Road to Emerald Review

A running theme in my reviews for iFanzine has been concern for the quality of narrative in today’s library of increasingly ambitious mobile games. It’s times like this that I realize I should have been careful what I wished for. Western gamers, myself included, often forget that the Land of the Rising Sun is rife with videogames in which storytelling is the main act and not just a sideshow. Commonly known as visual novels, they’re the digital equivalents of interactive “choose your own adventure” books, featuring stories that branch according to player choices. If production values are high, the player is usually treated to devastatingly beautiful artwork and music while the plot unfolds.

Western game publishers have been passing up this richly populated genre since time immemorial, leaving brave Japanese developers to their own devices if they want to buck the trend and bring one of these our way. The difficulty of securing high quality text translation is in evidence throughout the Appstore, and sadly ImageCircus’ debut English language offering remains heavily stricken in that regard despite script revisions in its latest update.

Road to Emerald testifies to the bizarre adventure of Mako Katase, a Japanese high school student unlucky enough to literally get sucked into The Wizard of Oz after picking it up at a bookstore. It looks as if she can make the most of it though, because the world she finds herself in has taken a few liberties with the plot — namely swapping out The Scarecrow, Cowardly Lion, Tin Man, and even The Wicked Witch for prettyboys who almost certainly walked out of some anime to fill each character’s shoes. Choices the player makes during Mako’s adventure determine which of her companions she’ll take back to the real world when it’s time to click those ruby heels together.

Had the visual novel’s Japanese text simply been run through Google Translate, this uncanny adaptation might have risen to cult status as a meme-filled fun fest not seen since the likes of Zero Wing. Instead ImageCircus has taken just enough care to ensure that the text is more or less coherent while still failing to reach the standard that would make it feel natural to native English readers. A severe dearth of punctuation and cringe-worthy attempts at artful description leave the reader with the impression that Road to Emerald‘s script was lifted directly from logs of an Internet chat session in which all participants had been armed with a thesaurus.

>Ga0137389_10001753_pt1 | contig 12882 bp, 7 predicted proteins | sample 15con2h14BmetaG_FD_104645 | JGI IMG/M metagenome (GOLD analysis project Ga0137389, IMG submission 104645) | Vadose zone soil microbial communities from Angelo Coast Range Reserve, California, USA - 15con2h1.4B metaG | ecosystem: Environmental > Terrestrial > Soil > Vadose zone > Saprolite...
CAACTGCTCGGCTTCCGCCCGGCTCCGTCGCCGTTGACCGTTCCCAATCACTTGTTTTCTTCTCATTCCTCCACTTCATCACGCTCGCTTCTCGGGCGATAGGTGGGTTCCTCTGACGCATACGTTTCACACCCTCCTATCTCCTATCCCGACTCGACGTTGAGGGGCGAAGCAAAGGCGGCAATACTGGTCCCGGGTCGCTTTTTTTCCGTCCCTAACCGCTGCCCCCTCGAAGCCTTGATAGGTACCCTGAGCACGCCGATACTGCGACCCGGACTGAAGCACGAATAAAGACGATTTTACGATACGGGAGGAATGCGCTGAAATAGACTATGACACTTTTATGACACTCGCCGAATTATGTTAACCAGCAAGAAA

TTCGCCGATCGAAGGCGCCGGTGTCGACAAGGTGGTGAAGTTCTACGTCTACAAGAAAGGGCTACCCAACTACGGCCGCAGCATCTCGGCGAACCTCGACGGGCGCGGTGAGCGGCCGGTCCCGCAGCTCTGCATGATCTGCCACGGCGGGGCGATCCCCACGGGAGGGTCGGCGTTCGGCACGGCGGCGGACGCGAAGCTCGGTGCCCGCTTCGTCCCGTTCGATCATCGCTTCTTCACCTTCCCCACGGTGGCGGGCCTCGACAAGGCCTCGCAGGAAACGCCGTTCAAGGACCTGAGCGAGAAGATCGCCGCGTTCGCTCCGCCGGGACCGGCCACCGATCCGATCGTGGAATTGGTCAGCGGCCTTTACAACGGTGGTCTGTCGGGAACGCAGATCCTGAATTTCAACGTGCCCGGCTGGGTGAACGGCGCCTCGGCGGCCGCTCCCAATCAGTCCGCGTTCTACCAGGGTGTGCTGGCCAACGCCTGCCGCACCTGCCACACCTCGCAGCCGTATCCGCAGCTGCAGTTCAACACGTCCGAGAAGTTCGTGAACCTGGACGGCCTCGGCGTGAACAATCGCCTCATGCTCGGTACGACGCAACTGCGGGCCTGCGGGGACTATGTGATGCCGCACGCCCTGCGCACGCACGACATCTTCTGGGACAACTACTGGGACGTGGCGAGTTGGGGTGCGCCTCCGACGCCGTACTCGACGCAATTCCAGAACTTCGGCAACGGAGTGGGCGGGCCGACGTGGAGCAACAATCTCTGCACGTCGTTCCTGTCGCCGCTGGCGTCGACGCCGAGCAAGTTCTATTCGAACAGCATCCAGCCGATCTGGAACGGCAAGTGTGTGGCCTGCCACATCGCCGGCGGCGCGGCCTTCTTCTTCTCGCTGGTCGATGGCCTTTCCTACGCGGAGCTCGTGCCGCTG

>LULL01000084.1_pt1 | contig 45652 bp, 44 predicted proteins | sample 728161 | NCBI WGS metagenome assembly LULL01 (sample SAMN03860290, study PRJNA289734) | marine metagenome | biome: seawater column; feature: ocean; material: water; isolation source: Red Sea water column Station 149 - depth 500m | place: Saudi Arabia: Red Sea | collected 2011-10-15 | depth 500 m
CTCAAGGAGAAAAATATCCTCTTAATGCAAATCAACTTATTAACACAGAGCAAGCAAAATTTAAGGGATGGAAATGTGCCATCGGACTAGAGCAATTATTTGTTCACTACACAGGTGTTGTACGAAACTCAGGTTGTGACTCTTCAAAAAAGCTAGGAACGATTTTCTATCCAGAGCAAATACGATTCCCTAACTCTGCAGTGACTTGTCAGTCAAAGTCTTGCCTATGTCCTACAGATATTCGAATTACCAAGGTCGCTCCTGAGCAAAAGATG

The visual novel’s scenario generally conforms to The Wizard of Oz with regard to key plot points (in truth, it seems to follow the 1939 film adaptation more than the book) and I found this more of a hindrance than a help to its appeal. There’s little here that someone familiar with the property will find exciting plotwise; it’s telling that the passage I enjoyed most involves Mako and friends fending off a giant plesiosaur, something delightfully fresh. More of these moments might have gone a long way in improving the player’s experience.

To its credit, Road to Emerald‘s characters and art stills are conveyed with gorgeous anime flair. Its no-nonsense user interface – there’s one button that the player slides in different directions to save progress or review earlier sections of the script – is perfectly suited to both the genre and platform. While the soundtrack didn’t leave me humming any particularly memorable tunes, a suspense theme that plays during Mako’s encounters with The Wicked Wizard adds to the adaptation’s surreal quality since it feels just as well suited to 1980s giant robot anime.

On the downside, Umemaru Tenzin’s beautiful artwork is in short supply. Mako & co.’s facial expressions are simple pastes over their default full-body portraits and a mere ten art stills are sprinkled throughout the game’s multiple paths. Otherwise each path’s approximately four-to-five hour length is visually populated by gratingly low res photographic imagery. The game intermittently crashed while loading autosaves on my second generation iPod Touch, so manual saves are most encouraged if a player’s running this on an older model.

iFanzine Verdict: There’s no doubt that ImageCircus made a brave attempt here – on more than one level – but the effort is severely gutted by the fact that its script has fallen in an uncanny valley between natural English and full-on Engrish. This is hardly a surprising occurrence to iPhone gamers by now, but it’s devastating in a genre that absolutely hinges on high quality text delivery.

If you’re absolutely enthralled with the concept of L. Frank Baum’s Dorothy sharing awkward adolescent romance with a barely post-pubescent Tin Man, Road to Emeraldisn’t a bad place to plunk down the purchase price since its user interface is well executed, and the artwork is excellent. On the other hand, if you have only a casual interest in the visual novel genre, you’ll probably want to hold out for one with higher text quality.

Like the review? Find the game on iTunes!